Australia’s household debt is currently the third highest in the world, and on the rise.
But this isn’t necessarily bad news.
It’s important to understand the difference between good and bad debt.
Good debt is debt that works for you to build personal wealth.
It includes borrowings used to purchase or invest in assets that generate income and appreciate in value over time.
In addition, the interest paid on the money borrowed is generally tax deductible, so can reduce the overall tax bill.
An example of this is a mortgage taken out to purchase a home.
The interest on the repayments are tax deductible and the property generally increases in value over time.
The sale of the property will also not be subject to capital gains tax.
In the case of an investment property, the rental income may be used to pay off the investment loan and if the repayments exceed the rental income, the investor may also be entitled to a tax deduction.
Student loans are also considered “good” debts as tertiary education will enable you to get a higher paid job, which in the long term will improve your financial position.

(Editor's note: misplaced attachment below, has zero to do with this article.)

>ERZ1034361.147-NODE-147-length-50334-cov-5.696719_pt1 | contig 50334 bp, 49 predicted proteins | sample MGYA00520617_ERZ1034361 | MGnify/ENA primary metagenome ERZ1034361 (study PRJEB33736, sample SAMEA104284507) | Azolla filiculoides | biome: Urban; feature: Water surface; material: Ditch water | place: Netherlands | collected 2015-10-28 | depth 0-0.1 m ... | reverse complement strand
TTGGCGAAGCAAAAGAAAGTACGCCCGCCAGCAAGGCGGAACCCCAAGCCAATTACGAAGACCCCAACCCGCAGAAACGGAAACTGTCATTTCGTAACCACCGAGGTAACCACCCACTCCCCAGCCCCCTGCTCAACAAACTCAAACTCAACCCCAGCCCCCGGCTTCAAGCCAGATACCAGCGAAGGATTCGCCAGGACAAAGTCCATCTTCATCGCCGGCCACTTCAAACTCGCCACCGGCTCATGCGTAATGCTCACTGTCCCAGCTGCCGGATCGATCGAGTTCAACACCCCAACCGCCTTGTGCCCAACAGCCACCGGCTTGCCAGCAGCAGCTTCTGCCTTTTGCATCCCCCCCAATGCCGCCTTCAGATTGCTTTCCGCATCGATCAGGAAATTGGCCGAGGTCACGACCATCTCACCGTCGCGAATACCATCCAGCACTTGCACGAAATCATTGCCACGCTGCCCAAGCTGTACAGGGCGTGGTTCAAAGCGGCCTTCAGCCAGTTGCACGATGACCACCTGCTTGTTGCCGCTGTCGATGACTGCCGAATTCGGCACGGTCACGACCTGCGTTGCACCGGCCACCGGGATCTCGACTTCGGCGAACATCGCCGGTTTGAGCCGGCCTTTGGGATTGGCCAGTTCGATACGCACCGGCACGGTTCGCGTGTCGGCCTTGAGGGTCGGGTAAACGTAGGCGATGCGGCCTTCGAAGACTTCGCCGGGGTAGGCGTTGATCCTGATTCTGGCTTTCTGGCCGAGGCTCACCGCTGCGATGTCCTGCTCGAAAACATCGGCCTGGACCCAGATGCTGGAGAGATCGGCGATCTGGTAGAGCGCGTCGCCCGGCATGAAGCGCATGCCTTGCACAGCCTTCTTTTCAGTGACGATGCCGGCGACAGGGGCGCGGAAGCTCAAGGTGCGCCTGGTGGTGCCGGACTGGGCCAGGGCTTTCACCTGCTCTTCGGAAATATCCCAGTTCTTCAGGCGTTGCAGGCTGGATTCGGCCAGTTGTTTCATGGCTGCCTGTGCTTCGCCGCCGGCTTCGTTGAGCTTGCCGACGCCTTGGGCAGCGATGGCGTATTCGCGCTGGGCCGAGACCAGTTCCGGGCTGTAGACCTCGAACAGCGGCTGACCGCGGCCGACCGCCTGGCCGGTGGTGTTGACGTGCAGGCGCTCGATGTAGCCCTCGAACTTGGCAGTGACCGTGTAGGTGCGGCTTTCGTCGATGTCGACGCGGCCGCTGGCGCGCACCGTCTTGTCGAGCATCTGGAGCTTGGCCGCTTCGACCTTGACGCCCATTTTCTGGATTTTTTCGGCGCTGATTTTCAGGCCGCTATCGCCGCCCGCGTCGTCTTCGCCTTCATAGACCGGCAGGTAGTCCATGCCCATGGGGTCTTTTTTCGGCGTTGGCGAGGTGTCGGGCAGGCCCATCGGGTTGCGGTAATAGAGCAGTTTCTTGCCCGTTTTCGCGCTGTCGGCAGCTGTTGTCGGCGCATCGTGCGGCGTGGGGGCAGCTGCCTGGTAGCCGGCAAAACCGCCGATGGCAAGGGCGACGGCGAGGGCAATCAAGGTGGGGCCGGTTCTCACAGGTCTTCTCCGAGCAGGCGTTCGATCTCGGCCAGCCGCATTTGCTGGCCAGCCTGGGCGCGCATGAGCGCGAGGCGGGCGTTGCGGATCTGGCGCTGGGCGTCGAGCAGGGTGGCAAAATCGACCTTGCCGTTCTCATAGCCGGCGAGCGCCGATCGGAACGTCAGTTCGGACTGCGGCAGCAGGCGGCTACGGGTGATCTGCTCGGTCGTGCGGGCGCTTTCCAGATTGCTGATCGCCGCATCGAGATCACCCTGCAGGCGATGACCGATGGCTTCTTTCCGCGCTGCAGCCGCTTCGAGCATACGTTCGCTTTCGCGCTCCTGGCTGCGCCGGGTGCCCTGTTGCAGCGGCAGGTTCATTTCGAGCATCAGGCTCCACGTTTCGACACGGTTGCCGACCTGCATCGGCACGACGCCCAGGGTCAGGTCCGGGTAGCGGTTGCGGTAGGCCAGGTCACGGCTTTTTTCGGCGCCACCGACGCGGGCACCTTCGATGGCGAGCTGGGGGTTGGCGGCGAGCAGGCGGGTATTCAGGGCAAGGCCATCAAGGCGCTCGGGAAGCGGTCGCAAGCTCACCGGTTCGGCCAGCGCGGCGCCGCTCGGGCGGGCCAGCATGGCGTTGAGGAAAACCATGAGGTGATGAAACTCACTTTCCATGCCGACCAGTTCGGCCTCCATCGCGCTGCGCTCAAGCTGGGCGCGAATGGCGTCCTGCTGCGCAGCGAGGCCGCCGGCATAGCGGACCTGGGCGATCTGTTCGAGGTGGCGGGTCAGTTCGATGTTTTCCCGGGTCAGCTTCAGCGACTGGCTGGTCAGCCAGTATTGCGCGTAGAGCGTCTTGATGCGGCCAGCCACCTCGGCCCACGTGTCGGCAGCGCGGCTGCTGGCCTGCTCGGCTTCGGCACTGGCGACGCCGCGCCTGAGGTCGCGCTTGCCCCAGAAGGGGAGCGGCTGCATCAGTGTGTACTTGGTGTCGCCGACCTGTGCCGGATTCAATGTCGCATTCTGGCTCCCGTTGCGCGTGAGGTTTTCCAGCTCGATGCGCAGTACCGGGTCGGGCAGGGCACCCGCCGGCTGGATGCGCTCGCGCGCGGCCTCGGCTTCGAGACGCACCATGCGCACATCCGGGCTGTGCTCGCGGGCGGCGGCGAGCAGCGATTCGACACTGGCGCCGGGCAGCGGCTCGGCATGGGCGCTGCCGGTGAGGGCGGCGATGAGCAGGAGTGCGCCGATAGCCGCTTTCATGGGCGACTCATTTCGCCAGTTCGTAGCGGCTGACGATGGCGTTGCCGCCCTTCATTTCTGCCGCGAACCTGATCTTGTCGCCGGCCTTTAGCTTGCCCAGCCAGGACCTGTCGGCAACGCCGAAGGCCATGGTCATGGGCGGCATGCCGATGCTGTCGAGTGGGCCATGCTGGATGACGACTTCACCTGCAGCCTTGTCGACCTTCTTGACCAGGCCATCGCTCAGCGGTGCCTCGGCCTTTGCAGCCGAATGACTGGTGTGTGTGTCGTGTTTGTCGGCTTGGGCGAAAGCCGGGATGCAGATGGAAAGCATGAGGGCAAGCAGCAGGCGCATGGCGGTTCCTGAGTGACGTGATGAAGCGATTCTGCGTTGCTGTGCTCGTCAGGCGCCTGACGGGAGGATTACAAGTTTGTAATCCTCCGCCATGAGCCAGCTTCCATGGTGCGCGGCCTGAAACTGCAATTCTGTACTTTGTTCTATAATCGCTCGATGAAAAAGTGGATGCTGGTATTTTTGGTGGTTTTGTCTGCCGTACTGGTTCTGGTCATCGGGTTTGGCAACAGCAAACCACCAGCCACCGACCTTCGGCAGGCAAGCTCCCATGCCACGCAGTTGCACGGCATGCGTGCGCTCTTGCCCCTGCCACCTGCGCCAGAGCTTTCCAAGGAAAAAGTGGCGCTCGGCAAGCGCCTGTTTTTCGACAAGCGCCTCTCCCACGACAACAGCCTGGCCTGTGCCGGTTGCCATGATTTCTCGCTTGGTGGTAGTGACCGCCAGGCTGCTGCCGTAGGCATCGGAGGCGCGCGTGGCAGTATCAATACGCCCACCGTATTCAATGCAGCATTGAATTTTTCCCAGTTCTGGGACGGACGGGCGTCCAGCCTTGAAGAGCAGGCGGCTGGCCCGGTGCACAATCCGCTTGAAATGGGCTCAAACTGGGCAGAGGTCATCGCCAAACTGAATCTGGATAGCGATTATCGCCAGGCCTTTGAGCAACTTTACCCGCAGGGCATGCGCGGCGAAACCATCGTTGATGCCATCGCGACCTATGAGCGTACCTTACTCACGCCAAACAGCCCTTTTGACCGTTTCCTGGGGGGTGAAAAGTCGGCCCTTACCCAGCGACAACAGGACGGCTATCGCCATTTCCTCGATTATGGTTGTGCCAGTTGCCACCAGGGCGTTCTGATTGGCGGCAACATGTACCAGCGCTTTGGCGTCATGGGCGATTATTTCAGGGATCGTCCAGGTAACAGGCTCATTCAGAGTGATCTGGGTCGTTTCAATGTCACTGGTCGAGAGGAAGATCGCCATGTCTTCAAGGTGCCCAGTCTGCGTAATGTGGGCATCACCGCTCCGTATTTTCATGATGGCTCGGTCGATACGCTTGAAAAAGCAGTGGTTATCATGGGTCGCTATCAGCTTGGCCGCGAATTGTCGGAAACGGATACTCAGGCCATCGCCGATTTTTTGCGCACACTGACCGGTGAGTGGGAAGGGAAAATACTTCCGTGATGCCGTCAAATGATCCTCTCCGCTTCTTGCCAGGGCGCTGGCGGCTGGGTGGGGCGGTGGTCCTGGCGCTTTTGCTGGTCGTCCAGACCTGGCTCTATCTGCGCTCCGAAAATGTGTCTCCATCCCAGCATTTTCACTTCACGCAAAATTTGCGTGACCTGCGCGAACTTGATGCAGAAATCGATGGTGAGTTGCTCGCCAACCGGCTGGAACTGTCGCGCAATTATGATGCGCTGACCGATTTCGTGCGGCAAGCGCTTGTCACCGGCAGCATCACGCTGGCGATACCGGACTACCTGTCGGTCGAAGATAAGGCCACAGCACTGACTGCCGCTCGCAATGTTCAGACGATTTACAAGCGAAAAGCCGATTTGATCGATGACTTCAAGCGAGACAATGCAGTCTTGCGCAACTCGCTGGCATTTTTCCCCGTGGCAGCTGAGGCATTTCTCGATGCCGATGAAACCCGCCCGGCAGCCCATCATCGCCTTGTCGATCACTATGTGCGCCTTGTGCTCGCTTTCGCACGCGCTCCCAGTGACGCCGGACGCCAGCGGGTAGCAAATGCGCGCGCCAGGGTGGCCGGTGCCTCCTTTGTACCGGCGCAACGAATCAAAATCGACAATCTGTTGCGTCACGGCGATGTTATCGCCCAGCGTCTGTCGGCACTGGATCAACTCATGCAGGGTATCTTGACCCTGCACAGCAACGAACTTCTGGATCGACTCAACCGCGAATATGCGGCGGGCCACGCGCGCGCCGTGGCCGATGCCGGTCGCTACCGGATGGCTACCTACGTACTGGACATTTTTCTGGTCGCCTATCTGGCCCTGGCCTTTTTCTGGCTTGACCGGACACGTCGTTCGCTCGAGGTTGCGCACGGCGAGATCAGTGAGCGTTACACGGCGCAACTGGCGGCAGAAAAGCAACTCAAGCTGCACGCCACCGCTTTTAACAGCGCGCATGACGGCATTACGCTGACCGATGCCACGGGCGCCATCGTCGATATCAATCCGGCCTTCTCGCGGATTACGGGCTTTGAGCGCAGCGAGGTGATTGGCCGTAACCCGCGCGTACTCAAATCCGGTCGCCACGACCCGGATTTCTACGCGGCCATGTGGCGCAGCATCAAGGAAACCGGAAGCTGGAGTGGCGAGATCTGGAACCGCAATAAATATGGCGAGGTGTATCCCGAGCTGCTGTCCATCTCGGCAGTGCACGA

Bad debts are loans used to purchase assets that may decline in value and don’t generate income or profit.
The interest on these debts are also not tax deductible.
Debts that may be characterised as bad include: credit cards; personal loans; and pay day loans.
Credit cards generally have the highest rate of interest and annual fees.
Personal loans are often used to purchase assets that decline in value, such as a brand new car.
Bad debts can be good if they are used to help manage cash flow and give the flexibility to save money.
Or if the balance of a credit card is paid off every month avoiding interest charges, which will enable cash to sit in a savings account or term deposit and earn interest.
Likewise, good debt can also be bad, if the asset declines in value this may reduce wealth.
In the case of an investment property, the interest repayments are also not tax deductible if the rental income is greater than loan repayments.
How can you reduce or get rid of bad debts?
Pay off credit cards and personal loans first as these attract the highest rate of interest.
Set realistic repayment goals.
Align your pay dates with due dates for loan repayments and make repayments before you start spending your money.
Pay more than your minimum monthly amounts, try increasing your repayment amount by small amounts each month; it’ll make a big difference.
Consolidate your bad debts with your good debts.
If you find your debts to be unmanageable you may wish to speak with a financial counsellor or accountant to see if there is a better way to manage your cash flow.